Hillary Clinton Calls for an End to Forced Arbitration Clauses
by Steve Ralls
Director of Communications
In a speech this afternoon in Toledo, Ohio, presidential candidate Hillary Clinton called for an end to forced arbitration clauses that are increasingly used by corporations to keep consumers, and workers, out of court. During her speech, Secretary Clinton specifically referenced the clause Wells Fargo customers are bound by:
“We saw one of our country’s biggest banks, Wells Fargo, bully thousands of employees into committing fraud on unsuspecting customers,” the campaign said in a statement, vowing to restrict practices that “businesses like Wells Fargo have used to lock the consumers they’ve harmed out of court.”
Clinton said today she would also order federal government agencies – including the Consumer Financial Protection Bureau, which has proposed a rule to prohibit some forced arbitration clauses – to use their authority to curb their use. Public Justice’s executive director, Paul Bland, recently told Consumer Reports that, “If the CFPB rule was in place five years ago, Wells Fargo customers would have been able to file a class action lawsuit, which would have stopped what was happening a long time ago.”
Clinton’s proposals follow language approved as part of the 2016 Democratic platform which also called for ending the use of forced arbitration clauses.
Here’s an excerpt of the proposal released today by Secretary Clinton:
Ensuring that consumers, employees, and small businesses can fight back on a level playing field when they’re harmed. Across the country, consumers and employees that have suffered harm at the hands of large corporations are forced to seek recourse with the deck stacked heavily against them. Buried in the fine print of tens of millions of contracts—in contexts ranging from employment to credit cards to nursing homes—are forced “arbitration clauses” that block consumers and employees from taking corporations to court. When Wells Fargo’s customers tried to sue over the bogus accounts that had been set up in their name, they discovered that the fine print in their existing accounts had locked them out of court. When a 94-year-old nursing home resident died from an untreated head wound, her family’s lawsuit was blocked. And when the for-profit Corinthian Colleges collapsed, leaving thousands of students saddled with student loan debt, students were generally unable to sue because they had unknowingly signed away their right to take the school to court.
- Arbitration can be a useful tool, for example, when sophisticated companies mutually agree to use arbitration to settle their disputes. But for consumers and employees given no choice but to sign, such clauses too often tilt the playing field toward the corporations that include them in the fine print of contracts—while offering consumers and employees no way out. That’s why, as president, Clinton would work to:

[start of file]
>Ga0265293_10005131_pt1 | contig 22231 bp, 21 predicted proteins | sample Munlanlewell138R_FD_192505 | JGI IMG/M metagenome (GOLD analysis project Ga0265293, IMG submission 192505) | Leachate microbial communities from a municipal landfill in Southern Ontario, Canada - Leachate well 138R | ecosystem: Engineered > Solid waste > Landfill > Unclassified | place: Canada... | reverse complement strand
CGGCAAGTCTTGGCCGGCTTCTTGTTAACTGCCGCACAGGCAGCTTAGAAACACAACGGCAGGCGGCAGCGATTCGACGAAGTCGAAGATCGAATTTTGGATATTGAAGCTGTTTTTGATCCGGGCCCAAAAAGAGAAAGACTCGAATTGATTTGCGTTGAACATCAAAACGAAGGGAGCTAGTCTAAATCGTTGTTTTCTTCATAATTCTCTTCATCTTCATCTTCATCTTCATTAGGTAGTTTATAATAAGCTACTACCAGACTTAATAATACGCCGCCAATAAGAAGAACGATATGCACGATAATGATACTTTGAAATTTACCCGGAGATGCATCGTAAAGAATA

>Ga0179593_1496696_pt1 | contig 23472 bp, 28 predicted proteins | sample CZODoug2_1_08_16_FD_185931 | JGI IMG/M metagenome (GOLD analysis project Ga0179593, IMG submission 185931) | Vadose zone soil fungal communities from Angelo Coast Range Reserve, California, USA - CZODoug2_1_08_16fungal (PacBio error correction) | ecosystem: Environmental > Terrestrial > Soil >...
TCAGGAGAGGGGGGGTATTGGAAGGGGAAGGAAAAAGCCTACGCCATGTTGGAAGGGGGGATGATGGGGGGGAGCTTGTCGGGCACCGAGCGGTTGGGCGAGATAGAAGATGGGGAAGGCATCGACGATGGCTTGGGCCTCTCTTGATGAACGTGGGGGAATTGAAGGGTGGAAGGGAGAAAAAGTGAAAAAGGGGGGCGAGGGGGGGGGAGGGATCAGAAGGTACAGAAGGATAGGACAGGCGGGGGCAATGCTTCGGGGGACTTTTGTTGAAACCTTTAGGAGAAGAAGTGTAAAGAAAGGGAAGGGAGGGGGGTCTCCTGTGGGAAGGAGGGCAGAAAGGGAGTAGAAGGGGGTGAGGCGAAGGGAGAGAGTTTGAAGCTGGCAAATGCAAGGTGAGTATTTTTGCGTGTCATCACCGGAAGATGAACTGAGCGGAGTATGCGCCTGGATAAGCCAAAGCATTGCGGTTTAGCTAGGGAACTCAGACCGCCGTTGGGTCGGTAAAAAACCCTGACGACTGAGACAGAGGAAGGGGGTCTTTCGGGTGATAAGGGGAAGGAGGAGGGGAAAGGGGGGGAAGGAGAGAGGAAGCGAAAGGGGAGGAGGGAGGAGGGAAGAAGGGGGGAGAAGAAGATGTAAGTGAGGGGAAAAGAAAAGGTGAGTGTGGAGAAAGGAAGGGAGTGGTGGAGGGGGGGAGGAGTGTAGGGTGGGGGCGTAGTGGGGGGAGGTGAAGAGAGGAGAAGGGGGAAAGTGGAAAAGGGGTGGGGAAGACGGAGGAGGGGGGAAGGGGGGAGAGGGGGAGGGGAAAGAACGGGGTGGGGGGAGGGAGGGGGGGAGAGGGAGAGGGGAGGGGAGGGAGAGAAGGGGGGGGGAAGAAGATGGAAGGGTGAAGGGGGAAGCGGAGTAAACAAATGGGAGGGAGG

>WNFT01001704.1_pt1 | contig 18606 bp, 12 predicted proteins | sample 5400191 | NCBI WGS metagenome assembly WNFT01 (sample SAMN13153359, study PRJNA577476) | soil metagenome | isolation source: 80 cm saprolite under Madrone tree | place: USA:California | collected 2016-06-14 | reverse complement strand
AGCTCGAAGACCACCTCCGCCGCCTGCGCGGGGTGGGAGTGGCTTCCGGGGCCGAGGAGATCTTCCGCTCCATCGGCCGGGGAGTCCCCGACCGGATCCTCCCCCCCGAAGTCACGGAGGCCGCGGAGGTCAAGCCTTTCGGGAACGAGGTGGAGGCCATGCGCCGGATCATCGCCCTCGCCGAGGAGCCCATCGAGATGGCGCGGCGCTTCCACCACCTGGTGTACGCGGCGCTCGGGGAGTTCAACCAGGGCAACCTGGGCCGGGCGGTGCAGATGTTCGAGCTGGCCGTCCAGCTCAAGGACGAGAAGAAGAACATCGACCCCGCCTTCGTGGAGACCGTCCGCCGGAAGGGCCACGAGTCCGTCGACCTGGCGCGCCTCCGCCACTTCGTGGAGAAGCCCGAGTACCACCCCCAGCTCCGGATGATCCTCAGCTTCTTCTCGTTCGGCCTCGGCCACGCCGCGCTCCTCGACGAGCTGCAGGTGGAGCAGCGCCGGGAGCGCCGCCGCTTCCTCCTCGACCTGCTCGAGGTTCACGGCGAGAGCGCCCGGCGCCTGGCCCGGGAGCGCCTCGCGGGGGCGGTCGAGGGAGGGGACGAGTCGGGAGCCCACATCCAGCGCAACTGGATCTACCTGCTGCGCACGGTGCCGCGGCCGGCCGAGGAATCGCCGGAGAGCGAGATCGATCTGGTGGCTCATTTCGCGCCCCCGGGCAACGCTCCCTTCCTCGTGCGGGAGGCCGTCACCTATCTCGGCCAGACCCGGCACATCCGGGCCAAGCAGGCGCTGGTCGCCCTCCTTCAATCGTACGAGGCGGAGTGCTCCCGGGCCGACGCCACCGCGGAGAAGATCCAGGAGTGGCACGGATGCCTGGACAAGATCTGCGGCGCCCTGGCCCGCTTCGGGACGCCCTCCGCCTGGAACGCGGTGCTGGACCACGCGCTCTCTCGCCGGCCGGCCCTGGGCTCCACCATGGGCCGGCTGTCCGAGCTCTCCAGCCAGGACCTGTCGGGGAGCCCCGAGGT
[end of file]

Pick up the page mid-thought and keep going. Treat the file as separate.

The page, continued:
- Arm federal agencies with the authority they need to address corporate practices that strip consumers and workers of their ability to protect their rights. Clinton will call upon Congress to give federal agencies—like the Federal Trade Commission, the Federal Communications Commission, and the Labor Department—broad and clear authority to restrict the use of arbitration clauses and related provisions in consumer, employment, and antitrust contexts.
- Order agencies to use their existing authority to curb the overuse of harmful forced arbitration clauses. The Obama Administration has made substantial progress in curbing the overuse of mandatory arbitration clauses—undertaking important efforts at the Consumer Financial Protection Bureau, Department of Education, Centers for Medicare and Medicaid Services, and more. Clinton would build on these efforts, ordering executive agencies to pursue additional measures to level the playing field for consumers and employees under their existing authorities. And she believes the Securities and Exchange Commission should pursue the rulemaking authorized under Dodd-Frank to ensure that investors have appropriate legal recourse if they are wronged.
As HuffingtonPost noted immediately after the Wells Fargo story broke, Public Justice recently warned lawmakers how vulnerable bank customers, in particular, are:
“If a bank systematically cheated 10,000 customers in the same way, the bank could use its arbitration clause to stop those customers from going to court together,” Bland wrote in testimony before the House Financial Services Committee earlier this year. “Each individual had to figure out the scam, figure out what their rights were and then spend time and money fighting the bank. In the incredibly inefficient system that banks foisted on their own customers, everyone was essentially on their own. In contrast, a class action could offer all 10,000 people a fair shot at justice.”
Yet, as HuffingtonPost reported, “Banks, desperate for revenue, are getting more aggressive in marketing and selling services to their customers, and the chances for malfeasance are high.”
Today’s proposal from Secretary Clinton – a first for a presidential campaign – is welcome news for consumers, workers and all those fighting to keep our courts open, and working, for everyone.